Forgive Me

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About a decade ago, while running another boating magazine with a business partner, I took stock of my boating adventures and developed a list of some silly mistakes I’d made along the way. I’m slightly embarrassed to admit it, but this is a topic that always seems ripe for the picking. 

While I write this column from the flying bridge of Arawakour project boat that has been the subject of this column previously—I’ve found a little peace away from all the phones and e-mail to review my notes and logs from 2015. Perhaps I am plotting a hopeful course toward absolution here, but I want to update you on a few of my more recent boating sins. Please learn from my follies!

Unrealistic Expectations

I drive my wife bonkers when we’re planning anything from a home project to a weeklong cruise. I have the undesirable habit of laying out the plan in my head and, if it doesn’t go exactly as planned, I’m way too quick to say we throw in the towel. She’s onto to my silly ticks, of course, and offers a roll of the eyes while instantly becoming stone deaf, ignoring my yammering. The main contributing factor to my problem is I’m constantly trying to do too much at work, and then looking at instantly transitioning to some ambitious outing on the boat. A night on the water becomes a full steak dinner on the grill, a stop along the way for a swim, while then being transported by hot-air balloon to a fabulous watering hole while trolling for fish, which I’ll sear over cocktails. You get the picture. I’m slowly learning that if we just get to the boat on a Friday evening with a bucket of chicken and relax at the mooring, that’s still a darn nice evening.

Wind and Buckets

If any of you saw a crazy man chasing an airborne bucket full of teak oil around a boat behind the Hilton Lauderdale Marina last spring as it bounced off pilings and various appendages, that would have been yours truly. One gust of wind launched that baby from the cabin top, to the bow pulpit, back to the windshield, to an amidships piling before dumping the remaining oil on my chest. Lesson learned. Get a heavier pail, or better yet, don’t let go!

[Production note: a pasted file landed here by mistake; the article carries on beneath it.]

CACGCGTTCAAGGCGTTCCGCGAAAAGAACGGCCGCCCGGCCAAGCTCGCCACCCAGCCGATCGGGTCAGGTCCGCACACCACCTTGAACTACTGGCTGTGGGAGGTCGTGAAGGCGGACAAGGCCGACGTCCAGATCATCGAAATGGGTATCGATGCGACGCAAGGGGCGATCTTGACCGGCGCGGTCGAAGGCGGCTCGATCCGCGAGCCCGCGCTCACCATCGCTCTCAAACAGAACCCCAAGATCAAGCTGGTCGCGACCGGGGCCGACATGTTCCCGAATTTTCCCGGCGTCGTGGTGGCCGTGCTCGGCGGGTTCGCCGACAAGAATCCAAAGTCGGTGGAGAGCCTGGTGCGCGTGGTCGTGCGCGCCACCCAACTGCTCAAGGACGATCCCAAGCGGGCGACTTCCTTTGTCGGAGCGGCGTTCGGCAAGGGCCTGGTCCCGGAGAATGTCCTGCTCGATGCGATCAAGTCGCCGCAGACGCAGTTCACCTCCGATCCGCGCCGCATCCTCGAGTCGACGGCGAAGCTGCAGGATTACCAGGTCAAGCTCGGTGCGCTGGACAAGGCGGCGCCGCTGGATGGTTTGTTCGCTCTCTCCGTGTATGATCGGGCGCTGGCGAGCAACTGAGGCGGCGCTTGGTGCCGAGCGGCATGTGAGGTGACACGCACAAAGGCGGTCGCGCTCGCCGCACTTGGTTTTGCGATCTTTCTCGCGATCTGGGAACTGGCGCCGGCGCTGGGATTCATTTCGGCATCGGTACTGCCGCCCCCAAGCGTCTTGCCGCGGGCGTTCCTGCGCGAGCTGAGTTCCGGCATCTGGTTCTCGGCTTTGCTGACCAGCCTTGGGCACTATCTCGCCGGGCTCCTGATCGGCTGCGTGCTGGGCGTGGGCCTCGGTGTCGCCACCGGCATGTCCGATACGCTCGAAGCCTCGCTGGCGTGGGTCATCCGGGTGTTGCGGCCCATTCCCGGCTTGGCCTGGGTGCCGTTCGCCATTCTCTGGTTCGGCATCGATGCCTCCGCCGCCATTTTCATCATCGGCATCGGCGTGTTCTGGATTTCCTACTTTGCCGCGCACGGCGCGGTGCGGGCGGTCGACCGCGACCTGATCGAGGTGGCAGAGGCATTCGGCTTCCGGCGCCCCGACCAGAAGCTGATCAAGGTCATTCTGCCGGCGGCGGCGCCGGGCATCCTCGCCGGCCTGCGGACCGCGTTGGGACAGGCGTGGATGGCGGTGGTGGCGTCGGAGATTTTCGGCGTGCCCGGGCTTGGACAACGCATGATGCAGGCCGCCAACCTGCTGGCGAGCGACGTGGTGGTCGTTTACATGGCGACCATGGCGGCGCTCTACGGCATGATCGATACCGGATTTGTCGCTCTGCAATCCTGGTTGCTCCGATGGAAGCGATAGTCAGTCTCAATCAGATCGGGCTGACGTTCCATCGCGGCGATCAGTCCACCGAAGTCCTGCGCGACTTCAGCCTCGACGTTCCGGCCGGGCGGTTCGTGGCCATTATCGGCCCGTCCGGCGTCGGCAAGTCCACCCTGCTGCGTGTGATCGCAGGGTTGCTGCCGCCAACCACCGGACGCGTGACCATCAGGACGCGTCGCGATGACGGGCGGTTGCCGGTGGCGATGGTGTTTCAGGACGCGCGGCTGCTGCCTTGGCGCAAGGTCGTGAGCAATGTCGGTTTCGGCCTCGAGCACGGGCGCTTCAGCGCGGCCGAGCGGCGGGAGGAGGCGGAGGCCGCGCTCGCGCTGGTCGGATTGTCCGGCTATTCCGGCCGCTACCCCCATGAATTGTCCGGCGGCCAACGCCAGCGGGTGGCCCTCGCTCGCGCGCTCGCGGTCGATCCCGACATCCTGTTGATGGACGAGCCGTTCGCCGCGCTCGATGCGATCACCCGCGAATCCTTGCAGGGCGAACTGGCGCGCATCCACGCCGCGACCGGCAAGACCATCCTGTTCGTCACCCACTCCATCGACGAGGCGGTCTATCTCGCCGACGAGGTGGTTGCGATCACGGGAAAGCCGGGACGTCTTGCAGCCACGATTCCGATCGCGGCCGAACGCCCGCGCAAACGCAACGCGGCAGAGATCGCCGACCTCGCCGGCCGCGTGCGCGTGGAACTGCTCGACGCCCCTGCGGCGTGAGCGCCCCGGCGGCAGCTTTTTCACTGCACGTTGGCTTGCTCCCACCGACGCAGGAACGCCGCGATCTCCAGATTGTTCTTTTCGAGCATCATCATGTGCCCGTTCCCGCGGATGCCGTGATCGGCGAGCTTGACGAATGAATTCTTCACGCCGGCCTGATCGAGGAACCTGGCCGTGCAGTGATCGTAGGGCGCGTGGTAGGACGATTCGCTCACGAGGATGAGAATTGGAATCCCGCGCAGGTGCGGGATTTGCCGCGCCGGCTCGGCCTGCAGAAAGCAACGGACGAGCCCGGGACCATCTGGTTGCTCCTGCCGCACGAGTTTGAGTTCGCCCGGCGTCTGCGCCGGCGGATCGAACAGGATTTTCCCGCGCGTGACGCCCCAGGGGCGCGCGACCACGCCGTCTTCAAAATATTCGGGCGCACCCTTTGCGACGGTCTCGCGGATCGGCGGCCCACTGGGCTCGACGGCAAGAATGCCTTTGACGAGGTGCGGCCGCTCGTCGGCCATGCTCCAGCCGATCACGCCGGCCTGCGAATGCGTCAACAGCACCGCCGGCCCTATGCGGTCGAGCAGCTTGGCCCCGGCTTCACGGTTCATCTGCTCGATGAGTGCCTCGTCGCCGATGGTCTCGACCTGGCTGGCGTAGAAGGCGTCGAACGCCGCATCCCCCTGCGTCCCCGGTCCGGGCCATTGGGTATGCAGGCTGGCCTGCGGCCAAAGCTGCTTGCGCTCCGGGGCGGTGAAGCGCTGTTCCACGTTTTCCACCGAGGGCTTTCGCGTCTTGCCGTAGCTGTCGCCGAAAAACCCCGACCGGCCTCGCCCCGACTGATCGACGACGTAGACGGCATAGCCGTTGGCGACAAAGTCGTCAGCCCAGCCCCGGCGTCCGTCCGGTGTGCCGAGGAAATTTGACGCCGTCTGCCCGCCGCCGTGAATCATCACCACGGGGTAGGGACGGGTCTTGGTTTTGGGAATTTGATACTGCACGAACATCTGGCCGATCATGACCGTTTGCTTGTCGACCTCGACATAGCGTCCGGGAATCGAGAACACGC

Beware of the Under-Inflated Tender

Okay, I was kind of responsible for this incident, yet remarkably was the only one of our crew still in the tender after the craziest 30 seconds I’ve experienced in a dinghy since watching my Dad’s friend turtle a little glass pram outside of the Crab Claw in St. Michaels, Maryland. You see, while leaving Compass Point Marina in St. Thomas, to head out to Arawak, my friends, Chris and Jay, and I, were, well, let’s just say we were overserved. And there’s a pretty good chance I may have inadvertently caused Chris to do a flawless forward flip off the dock (while seated) onto the bow of our inflatable. The lack of air in the tubes offered him no support, causing him to slip like an eel into the thick water of the Red Hook Lagoon. In an effort to help his buddy, Jay reached forward and executed a graceful, turn-and-slither move that dumped him into the water with Chris. The whole episode was in slow motion. I remained paralyzed in the center of the tender, knowing any sudden movement would result in me swimming with my friends. The lesson? When you wonder aloud if your tender is leaking air, hang around and answer that question before heading out to the bar.

Beware of the Cavalier Navigator

When I’m not cruising my home waters, I’m a darn prudent navigator using a log, paper charts, back-up, and the whole belt-and-suspenders approach. However, I have to check myself to ensure I don’t become too cocky the closer I get to home. Although I don’t live in the Virgin Islands, they’ve certainly become my home away from home and I’ve gotten to the point where I can navigate by sight. As a result, my normal nav prep recently eroded from my typical predeparture routine. Well, that’s all well and good when you can see! So in this serious squall where we couldn’t even see our bow. During the height of the storm, to find out where I’d stashed the charts. My desire to get off the dock—to fulfill my aforementioned unrealistic expectations—had put us in this situation. 

 “You know, we’re doing exactly the opposite of what I preach to our readers,” I said to my wife. Another roll of her eyes. Oh well, I’m chomping at the bit to get back out on the water. We’re bringing Arawak to the Palm Beach Boat Show next week. If you see us, come over and say hello. I promise, it’s safe. Kind of. See you on the water.

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